And, folks, you really need that appreciation if you're going to get into a novel like Tar Baby. I believe some very basic knowledge needs to be in place. A) Some knowledge of the African American folktale of the tar baby and Brer Rabbit B.) Some knowledge of the biblical story of Adam and Eve and how religious doctrine has traditionally interpreted it. C.) Some understanding of the "trickster" (and this novel is filled with this figure) tradition in both American and African lore--who is tricked, who's doing the tricking and what is the overall "trick": colonialism? male-female relations? race relations?
I believe that once we recover much of the traditions that someone like Morrison has been exposed to (from the Bible to the blues to Faulkner to Zora Neale Hurston), her novels can be read with some appreciation and respect. . . and love.
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Format: Paperback
"Tar Baby" may not be the most celebrated of Toni Morrison's many memorable novels, but, in my opinion, it's the most fun. Much of the story takes place at the Caribbean mansion of white millionaire Valerian Street. Morrison weaves a deliciously nasty psychodrama involving Street, his flaky wife, the Street's black servants, and Jadine, a young black woman who is niece to the servants and who has been educated thanks to Valerian's money. Into this mix Morrison tosses Son, a dreadlocked black man with a dangerous edge.
"Tar Baby" is a frequently outrageous satire of racial identity, sexual politics, consumer culture, class consciousness, and family dysfunctionality. Her cast of characters is colorfully warped in an almost Dickensian manner. Particularly interesting is the portrait of Jadine, the black wunderkind beloved by her wealthy white patrons; I think of her as a whorish postmodern parody of early African-American poet Phillis Wheatley.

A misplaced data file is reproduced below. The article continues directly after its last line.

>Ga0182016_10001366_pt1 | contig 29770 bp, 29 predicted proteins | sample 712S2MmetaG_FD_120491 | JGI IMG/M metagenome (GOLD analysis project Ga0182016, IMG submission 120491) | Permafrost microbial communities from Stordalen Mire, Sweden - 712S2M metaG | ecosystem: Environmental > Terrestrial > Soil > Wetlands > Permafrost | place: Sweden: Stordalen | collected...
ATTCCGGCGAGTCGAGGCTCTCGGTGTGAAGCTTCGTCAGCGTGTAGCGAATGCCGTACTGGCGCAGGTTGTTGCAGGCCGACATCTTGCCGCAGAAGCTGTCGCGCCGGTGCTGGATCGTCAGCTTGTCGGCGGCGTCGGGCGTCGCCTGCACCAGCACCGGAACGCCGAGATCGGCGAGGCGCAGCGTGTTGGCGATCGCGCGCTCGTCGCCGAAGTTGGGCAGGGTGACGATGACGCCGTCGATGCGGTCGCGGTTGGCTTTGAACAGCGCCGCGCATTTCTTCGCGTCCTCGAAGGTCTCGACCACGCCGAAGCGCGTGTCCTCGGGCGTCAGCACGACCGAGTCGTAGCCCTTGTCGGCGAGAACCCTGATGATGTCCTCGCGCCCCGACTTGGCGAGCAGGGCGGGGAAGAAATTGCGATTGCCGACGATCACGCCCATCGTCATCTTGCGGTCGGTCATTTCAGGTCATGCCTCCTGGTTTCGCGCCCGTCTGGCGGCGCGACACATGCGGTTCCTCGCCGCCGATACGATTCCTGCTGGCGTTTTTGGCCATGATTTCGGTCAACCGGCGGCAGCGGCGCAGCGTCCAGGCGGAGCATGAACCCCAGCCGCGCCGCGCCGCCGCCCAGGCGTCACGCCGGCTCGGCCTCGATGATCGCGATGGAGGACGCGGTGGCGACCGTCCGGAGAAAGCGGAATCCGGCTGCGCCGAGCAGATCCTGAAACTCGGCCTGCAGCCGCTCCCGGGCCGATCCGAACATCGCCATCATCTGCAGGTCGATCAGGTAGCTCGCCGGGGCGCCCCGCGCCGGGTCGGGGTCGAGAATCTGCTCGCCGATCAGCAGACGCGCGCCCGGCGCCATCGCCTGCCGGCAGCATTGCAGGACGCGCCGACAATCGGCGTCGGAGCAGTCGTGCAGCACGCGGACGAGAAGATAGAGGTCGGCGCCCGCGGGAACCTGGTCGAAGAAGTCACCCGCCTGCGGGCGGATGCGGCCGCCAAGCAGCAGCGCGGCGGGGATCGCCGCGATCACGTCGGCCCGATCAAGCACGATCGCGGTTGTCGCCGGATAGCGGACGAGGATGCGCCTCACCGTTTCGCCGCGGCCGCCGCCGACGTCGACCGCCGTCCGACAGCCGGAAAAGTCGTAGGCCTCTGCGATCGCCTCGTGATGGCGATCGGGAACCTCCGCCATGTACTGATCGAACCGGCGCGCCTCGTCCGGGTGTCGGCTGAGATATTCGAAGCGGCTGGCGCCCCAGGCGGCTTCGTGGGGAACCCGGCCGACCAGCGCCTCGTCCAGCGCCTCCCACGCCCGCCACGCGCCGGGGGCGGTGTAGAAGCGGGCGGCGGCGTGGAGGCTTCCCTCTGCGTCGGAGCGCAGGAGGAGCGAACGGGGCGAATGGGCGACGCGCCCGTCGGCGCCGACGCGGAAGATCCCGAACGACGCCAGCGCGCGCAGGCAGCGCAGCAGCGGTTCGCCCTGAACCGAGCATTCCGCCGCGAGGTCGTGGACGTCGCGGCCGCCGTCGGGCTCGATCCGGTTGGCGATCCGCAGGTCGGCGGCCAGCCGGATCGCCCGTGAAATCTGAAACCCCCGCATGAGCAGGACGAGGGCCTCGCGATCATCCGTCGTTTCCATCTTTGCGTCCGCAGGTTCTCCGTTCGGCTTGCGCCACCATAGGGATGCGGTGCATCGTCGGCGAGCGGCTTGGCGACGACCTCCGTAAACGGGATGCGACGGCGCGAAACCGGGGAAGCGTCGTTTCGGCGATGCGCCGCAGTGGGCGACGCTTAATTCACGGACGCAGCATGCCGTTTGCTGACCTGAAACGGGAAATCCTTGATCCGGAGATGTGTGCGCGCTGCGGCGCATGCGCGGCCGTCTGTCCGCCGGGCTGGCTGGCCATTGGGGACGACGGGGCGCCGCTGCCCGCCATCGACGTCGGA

As always, Morrison's writing is marked by passages of poetic power and grace. Check out, for example, this marvelous description of Son's hair: "Wild, aggressive, vicious hair that needed to be put in jail. Uncivilized, reform-school hair. Mau Mau, Attica, chain gang hair."
Ultimately, I read "Tar Baby" as a comic tragedy of people trapped in a complex web of racial, sexual, and economic mythologies. Profane, thought-provoking, ironic, and rich in scathing humor, this novel is ample proof of Toni Morrison's writerly talent.
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By A Customer on December 29, 1998
Format: Paperback
In Tar Baby, Valerian Street, a wealthy white candy mogul, suffers some devastating role reversals. This situation has nothing to do with "political correctness" but rather the truth of the fact that no one can mastermind and counterfeit a reality forever. Valerian cannot grow Pennsylvania plants in L'Isle de Chevaliers any more than he can recreate the racial, economic, and sexual hierarchy that existed there. This point is not "a rip-off from real life" as one amazon.com reviewer described it. Nor is it, to my mind, her most profound. I agree that _Beloved_ soars higher.
I think the "trick" to reading Morrison is reading at your own level. I read many of her books as a young teenager and enjoyed them merely for their plots. I liked them because the people were fascinating and the suspense was real. Morrison hadn't won the Nobel or been championed by Oprah Winfrey, so I didn't have her reputation to contend with. And I didn't feel that my intelligence or sophistication depended on understanding her every word. So if I couldn't understand something, I moved on with the story. Now that I am in college, and an English major, I understand much more of Morrison's art as I re-read the novels of my adolescence. However, if I don't understand the significance of some image or passage, I let it go. Then I talk to someone about it. One cannot read Morrison's academic and artistic novels any other way. Although it doesn't have to be drudgery, Morrison's books are meant to be "studied" (which is just a fancy way of saying "discussed"). If you are intimidated by the Morrison mystique, I recommend leaving one's ego at the door when entering Morrison's world. Then, I recommend talking to someone more familiar with Morrison's work before you cast her books aside.